The U.S. Environmental Protection Agency is making data publicly available from a two-year study of air emissions from animal feeding operations (AFOs). AFOs, which house large numbers of animals for production of meat, dairy products and eggs.

The operations were monitored for the following air pollutants: ammonia, hydrogen sulfide, particulate matter and volatile organic compounds.



The data available are from the National Air Emissions Monitoring Study, which resulted from a 2005 voluntary compliance agreement between EPA and the AFO industry. The study was funded by industry and conducted by Purdue University researchers with EPA oversight.

Throughout the studies, participating AFOs made their operations available for monitoring and worked closely with the researchers, industry experts and EPA. Researchers monitored emissions at AFOs that raise pigs and broiler chickens, at egg-laying operations, and at dairies, with a total of 24 monitoring sites in nine states.

A separate industry study monitored emissions from a broiler chicken operation in Kentucky.

EPA will use data from the studies to help develop improved methodologies for estimating AFO emissions. Such methodologies are commonly used to estimate emissions from industries where site-specific monitoring data are not available.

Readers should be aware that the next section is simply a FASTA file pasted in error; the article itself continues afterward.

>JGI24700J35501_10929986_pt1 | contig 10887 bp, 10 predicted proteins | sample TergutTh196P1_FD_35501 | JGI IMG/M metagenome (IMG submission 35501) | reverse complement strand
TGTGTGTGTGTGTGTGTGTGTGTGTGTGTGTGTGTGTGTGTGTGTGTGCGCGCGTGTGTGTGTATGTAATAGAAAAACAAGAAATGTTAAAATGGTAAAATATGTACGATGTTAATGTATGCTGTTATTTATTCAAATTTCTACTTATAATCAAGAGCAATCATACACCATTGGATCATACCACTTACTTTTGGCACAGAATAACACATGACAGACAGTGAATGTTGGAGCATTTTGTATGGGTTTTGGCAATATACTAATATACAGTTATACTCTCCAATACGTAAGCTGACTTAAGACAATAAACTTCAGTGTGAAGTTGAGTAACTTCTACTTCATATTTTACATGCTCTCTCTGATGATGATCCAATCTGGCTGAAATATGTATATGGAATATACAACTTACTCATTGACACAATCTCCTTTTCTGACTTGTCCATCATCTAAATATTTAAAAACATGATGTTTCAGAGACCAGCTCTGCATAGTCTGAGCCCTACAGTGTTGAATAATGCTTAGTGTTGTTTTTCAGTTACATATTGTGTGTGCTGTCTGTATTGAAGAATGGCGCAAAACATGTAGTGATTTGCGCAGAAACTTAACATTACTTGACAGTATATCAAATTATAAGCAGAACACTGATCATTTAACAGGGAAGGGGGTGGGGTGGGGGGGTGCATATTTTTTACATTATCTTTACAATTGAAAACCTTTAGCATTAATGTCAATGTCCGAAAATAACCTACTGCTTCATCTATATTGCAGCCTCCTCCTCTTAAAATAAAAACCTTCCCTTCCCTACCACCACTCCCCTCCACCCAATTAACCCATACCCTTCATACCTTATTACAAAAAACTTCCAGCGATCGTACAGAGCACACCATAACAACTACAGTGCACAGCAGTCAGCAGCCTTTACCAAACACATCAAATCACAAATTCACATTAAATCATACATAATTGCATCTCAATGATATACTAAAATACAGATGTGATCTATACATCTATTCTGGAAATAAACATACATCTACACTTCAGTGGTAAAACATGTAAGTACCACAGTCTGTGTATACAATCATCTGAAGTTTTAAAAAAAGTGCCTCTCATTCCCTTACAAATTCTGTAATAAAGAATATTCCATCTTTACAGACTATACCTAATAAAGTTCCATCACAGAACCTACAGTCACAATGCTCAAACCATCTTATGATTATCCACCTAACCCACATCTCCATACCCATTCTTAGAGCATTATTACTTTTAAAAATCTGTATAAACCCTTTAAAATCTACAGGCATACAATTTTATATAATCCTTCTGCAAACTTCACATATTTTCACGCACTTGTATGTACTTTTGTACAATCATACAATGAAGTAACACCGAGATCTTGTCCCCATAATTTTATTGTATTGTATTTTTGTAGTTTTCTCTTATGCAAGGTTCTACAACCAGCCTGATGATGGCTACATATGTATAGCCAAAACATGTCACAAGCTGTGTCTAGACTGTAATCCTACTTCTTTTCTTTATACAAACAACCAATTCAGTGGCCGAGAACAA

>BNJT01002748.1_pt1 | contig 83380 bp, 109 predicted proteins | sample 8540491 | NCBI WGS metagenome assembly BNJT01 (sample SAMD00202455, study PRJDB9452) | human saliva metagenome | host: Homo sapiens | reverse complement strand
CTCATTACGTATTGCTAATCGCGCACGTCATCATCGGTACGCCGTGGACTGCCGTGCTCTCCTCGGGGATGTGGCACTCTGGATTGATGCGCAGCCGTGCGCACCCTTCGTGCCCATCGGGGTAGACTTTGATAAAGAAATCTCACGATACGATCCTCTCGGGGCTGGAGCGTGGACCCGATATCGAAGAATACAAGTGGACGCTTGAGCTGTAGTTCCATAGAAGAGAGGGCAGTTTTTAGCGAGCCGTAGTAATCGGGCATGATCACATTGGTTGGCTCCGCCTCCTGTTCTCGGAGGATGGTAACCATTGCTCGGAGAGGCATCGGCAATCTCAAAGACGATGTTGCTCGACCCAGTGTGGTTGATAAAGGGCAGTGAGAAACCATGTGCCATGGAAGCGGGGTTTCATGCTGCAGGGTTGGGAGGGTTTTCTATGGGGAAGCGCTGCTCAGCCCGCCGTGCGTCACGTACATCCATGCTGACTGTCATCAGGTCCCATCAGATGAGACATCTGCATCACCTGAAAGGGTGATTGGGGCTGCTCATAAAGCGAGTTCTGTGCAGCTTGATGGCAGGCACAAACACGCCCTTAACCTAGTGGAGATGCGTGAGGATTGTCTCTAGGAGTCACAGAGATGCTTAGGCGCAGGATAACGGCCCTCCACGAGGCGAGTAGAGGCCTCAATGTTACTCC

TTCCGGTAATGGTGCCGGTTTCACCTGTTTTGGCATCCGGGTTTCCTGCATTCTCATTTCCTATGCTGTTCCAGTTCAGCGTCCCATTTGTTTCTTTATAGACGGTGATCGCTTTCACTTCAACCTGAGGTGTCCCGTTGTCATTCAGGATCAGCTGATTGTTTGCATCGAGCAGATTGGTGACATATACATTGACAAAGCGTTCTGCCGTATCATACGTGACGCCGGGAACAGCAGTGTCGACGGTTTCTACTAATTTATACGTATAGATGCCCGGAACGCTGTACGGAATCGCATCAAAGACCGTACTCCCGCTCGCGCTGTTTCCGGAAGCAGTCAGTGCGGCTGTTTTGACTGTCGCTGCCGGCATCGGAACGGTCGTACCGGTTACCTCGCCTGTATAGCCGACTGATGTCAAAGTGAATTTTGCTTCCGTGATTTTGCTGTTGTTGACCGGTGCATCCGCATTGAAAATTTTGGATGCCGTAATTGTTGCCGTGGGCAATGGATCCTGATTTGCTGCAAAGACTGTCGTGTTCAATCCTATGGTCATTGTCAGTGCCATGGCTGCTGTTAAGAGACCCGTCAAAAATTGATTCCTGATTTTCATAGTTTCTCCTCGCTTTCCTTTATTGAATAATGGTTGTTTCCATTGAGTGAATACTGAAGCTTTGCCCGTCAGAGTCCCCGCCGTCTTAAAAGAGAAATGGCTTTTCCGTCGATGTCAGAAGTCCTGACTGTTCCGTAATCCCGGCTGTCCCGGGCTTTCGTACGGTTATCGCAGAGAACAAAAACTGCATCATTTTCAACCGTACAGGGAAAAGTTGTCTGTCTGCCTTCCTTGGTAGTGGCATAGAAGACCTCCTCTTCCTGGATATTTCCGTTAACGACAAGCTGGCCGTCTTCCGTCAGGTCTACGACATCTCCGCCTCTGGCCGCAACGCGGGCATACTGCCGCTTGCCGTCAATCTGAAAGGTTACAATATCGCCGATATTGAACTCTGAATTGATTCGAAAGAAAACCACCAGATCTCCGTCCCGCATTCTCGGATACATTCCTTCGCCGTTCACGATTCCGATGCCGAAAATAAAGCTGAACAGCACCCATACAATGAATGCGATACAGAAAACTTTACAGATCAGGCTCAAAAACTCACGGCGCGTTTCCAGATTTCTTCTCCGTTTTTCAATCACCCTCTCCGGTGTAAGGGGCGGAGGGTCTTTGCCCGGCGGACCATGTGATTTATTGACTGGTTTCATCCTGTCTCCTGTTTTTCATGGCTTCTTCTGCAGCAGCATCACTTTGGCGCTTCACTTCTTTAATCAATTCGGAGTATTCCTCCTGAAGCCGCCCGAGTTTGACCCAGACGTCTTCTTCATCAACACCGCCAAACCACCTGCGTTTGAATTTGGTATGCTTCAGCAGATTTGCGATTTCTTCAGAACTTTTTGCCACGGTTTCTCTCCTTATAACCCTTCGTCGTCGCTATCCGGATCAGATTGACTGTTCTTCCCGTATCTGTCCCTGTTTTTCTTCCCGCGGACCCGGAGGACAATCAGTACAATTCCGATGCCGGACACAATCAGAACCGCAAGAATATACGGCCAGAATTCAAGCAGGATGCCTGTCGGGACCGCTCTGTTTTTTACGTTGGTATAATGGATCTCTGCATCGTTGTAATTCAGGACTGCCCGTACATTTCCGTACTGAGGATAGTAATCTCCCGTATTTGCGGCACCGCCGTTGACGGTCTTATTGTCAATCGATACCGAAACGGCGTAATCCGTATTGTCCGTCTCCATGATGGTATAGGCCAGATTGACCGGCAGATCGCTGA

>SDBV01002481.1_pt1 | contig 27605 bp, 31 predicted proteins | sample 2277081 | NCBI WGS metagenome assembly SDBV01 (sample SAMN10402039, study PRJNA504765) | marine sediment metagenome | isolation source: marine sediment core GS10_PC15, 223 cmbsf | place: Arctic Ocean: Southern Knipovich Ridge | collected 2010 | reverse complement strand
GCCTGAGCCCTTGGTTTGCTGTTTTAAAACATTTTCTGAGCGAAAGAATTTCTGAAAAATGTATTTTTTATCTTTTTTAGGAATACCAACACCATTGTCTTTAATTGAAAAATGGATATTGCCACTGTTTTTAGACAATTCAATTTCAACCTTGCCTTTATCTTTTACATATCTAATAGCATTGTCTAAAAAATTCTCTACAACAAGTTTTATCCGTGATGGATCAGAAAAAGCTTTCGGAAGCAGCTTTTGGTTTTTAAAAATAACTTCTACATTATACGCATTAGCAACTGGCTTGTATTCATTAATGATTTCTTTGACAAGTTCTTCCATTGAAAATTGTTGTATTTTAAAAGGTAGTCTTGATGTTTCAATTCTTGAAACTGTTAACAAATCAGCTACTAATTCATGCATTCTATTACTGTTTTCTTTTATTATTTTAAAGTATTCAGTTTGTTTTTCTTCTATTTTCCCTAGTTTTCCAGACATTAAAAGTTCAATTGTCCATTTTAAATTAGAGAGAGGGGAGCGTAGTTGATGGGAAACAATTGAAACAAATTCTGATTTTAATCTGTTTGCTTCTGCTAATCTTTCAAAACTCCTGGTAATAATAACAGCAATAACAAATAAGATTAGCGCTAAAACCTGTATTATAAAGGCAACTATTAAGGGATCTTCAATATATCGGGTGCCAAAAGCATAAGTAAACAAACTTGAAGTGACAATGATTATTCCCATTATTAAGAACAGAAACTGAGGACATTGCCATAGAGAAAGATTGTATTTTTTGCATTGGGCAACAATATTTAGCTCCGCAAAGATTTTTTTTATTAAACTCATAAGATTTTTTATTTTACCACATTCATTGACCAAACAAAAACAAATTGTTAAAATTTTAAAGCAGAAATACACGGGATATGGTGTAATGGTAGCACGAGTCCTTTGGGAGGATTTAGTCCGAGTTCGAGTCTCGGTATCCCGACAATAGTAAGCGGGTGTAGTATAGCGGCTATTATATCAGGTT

At the request of the agriculture industry, EPA also is issuing a Call for Information seeking data from other monitoring studies of AFO emissions. Submitting this information is not required; however, it will help the agency ensure that its emissions estimating tools are based on the best scientific data available.


EPA is requesting quality-assured data on emissions of ammonia, hydrogen sulfide, particulate matter and volatile organic compounds, along with information about how animals are housed or managed, and how manure is stored and treated at the monitored operations.

The agency is asking for this information for operations that raise pigs, chickens, turkeys and beef cattle, and for egg-laying and dairy cattle operations. Once the Call for Information is published in the Federal Register, there will be a 45-day comment period.



\EPA will make draft methodologies available for public review and comment on a rolling basis, beginning in spring 2011.



Information on submitting data and data from the National Air Emissions Monitoring Study: http://www.epa.gov/airquality/agmonitoring/index.html

 Information about the voluntary air compliance agreement: http://www.epa.gov/compliance/resources/agreements/caa/cafo-agr.html